In most cases, these deductions will be quite small. Other expenses may or may not be available to you, depending on your specific situation, though. You should consult with your tax advisor to be certain of your deductible expenses. There are also a myriad of resources online if you have questions about what kinds of expenses are deductible by investors.
What kind of expenses can I deduct as a miner?
If your mining operation is substantial and continuous enough to be considered an actual business, then you can deduct all of your ordinary and necessary expenses. This would include the cost of electricity and depreciation on your mining rig, among others. If your mining operation is not substantial or continuous, you would deduct expenses like an ordinary investor.
As mentioned above, the tax treatment of cryptocurrency miners is exceptionally uncertain. So, its important that you obtain the advice of a tax professional with regards to whether or not your activity rises to the level of a trade or business.
What kinds of records should I keep?
You are required to maintain records sufficient for determining the amount of your gain or loss, as well as the holding period of your cryptocurrencies. This is a flexible standard and depends on the circumstances. Ideally, you should maintain a log of all your cryptocurrency acquisitions and dispositions, including the price, date, and related address of each transaction. Many exchanges make this information available to you in the form of a downloadable spreadsheet.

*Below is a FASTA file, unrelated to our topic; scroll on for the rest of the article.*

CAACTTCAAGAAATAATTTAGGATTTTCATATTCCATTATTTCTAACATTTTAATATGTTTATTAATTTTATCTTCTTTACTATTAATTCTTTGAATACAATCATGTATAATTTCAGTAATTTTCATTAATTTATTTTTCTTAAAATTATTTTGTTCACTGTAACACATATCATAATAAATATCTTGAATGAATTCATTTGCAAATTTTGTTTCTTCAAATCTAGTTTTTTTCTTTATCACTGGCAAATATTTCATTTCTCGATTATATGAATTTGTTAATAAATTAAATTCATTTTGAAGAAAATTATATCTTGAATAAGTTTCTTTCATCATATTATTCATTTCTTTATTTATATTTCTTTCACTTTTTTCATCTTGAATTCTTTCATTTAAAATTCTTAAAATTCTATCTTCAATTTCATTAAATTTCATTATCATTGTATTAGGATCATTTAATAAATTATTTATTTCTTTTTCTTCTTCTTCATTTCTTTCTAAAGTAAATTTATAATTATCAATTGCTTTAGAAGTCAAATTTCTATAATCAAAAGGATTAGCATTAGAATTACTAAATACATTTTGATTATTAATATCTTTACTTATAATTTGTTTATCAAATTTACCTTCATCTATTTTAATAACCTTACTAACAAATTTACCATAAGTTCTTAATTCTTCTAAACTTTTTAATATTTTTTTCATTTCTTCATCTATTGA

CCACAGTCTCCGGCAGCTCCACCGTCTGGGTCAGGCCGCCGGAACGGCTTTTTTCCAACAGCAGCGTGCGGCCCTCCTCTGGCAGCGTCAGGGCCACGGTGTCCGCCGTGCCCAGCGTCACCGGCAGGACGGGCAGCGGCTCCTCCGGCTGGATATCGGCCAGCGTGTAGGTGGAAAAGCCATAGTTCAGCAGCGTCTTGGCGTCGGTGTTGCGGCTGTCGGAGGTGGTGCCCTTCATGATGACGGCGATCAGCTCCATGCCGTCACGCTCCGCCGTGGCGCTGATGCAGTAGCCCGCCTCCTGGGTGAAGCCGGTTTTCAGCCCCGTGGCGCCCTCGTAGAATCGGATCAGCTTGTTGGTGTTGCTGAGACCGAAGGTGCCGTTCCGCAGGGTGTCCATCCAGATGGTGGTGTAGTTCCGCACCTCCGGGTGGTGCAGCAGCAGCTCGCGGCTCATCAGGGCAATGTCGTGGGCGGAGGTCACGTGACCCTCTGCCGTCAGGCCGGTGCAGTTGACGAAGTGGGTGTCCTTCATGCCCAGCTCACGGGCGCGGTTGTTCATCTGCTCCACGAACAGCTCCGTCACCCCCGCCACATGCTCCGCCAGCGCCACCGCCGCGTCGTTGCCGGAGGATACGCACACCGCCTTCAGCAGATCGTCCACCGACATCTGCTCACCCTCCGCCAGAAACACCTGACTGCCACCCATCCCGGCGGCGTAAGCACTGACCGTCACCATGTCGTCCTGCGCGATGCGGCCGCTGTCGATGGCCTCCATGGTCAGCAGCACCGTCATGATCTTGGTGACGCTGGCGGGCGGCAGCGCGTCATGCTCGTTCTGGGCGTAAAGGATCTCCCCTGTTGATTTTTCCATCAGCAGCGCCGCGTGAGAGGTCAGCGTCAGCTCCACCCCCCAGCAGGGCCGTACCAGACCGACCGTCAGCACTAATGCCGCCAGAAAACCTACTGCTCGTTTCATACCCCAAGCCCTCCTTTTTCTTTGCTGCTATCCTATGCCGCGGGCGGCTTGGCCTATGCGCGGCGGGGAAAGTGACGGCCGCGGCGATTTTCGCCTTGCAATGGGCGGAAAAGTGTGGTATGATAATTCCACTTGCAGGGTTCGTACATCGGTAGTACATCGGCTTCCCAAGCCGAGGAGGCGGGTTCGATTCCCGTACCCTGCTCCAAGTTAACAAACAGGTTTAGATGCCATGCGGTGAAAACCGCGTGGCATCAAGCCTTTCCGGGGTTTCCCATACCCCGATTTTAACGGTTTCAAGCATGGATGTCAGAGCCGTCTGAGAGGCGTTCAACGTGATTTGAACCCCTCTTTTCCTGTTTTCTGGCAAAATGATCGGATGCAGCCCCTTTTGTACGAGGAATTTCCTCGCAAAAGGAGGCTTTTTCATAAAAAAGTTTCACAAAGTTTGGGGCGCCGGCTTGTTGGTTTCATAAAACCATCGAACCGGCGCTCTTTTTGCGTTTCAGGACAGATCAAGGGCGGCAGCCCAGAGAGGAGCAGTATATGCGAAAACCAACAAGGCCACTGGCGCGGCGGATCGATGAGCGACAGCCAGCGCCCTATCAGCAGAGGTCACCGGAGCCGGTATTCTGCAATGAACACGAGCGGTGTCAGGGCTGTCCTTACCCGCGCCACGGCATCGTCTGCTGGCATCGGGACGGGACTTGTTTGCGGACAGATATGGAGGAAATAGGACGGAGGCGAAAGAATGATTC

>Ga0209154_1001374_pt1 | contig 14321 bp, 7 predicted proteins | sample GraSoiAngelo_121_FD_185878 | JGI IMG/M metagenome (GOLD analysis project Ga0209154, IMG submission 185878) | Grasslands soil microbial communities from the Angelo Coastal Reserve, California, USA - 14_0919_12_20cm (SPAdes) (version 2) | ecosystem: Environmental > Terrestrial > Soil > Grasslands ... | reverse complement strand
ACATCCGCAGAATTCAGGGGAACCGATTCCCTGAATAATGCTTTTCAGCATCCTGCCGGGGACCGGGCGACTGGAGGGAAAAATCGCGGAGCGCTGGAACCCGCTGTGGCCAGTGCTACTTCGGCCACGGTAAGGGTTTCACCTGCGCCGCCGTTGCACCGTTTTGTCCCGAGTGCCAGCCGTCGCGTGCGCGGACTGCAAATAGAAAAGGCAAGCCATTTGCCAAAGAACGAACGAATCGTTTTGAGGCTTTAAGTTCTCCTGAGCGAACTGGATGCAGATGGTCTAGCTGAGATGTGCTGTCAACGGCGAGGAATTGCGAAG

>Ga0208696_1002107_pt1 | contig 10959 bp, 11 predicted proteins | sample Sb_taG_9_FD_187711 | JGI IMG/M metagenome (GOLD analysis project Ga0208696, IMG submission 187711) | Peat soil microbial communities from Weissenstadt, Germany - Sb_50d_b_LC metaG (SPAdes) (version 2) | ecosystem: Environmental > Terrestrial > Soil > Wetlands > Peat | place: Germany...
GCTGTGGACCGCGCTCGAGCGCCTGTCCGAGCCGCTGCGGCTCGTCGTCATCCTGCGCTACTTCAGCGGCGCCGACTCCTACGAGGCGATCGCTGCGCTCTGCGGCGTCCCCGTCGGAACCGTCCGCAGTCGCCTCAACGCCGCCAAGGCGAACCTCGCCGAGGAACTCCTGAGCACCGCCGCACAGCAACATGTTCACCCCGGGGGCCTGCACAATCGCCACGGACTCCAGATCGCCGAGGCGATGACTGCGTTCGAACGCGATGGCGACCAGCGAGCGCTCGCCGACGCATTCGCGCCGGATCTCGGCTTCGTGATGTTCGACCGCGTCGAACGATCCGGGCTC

How long should I keep my records?
The IRS can generally go back and audit your tax returns for a period of 3 years. That period is extended to 6 years if your tax return omitted more than 25% of your income. Finally, there is no time limit if you are charged with civil fraud or never filed your tax returns. Thus, it is advisable that you save your records for at least three years after filing your tax return, although you might consider keeping them at least six years to be safe.
What if I don’t maintain records?
You are required by law to maintain records, so failing to do so will result in civil penalties if you are subsequently audited and owe additional tax. This means that if you have no records of your cryptocurrency purchases/acquisitions, you might consider claiming a zero basis and characterize your gains as short-term if you want to avoid penalties. This makes sure you’ve paid the maximum amount of tax possible on your gains, and hence there cannot be any additional tax to which a penalty can attach.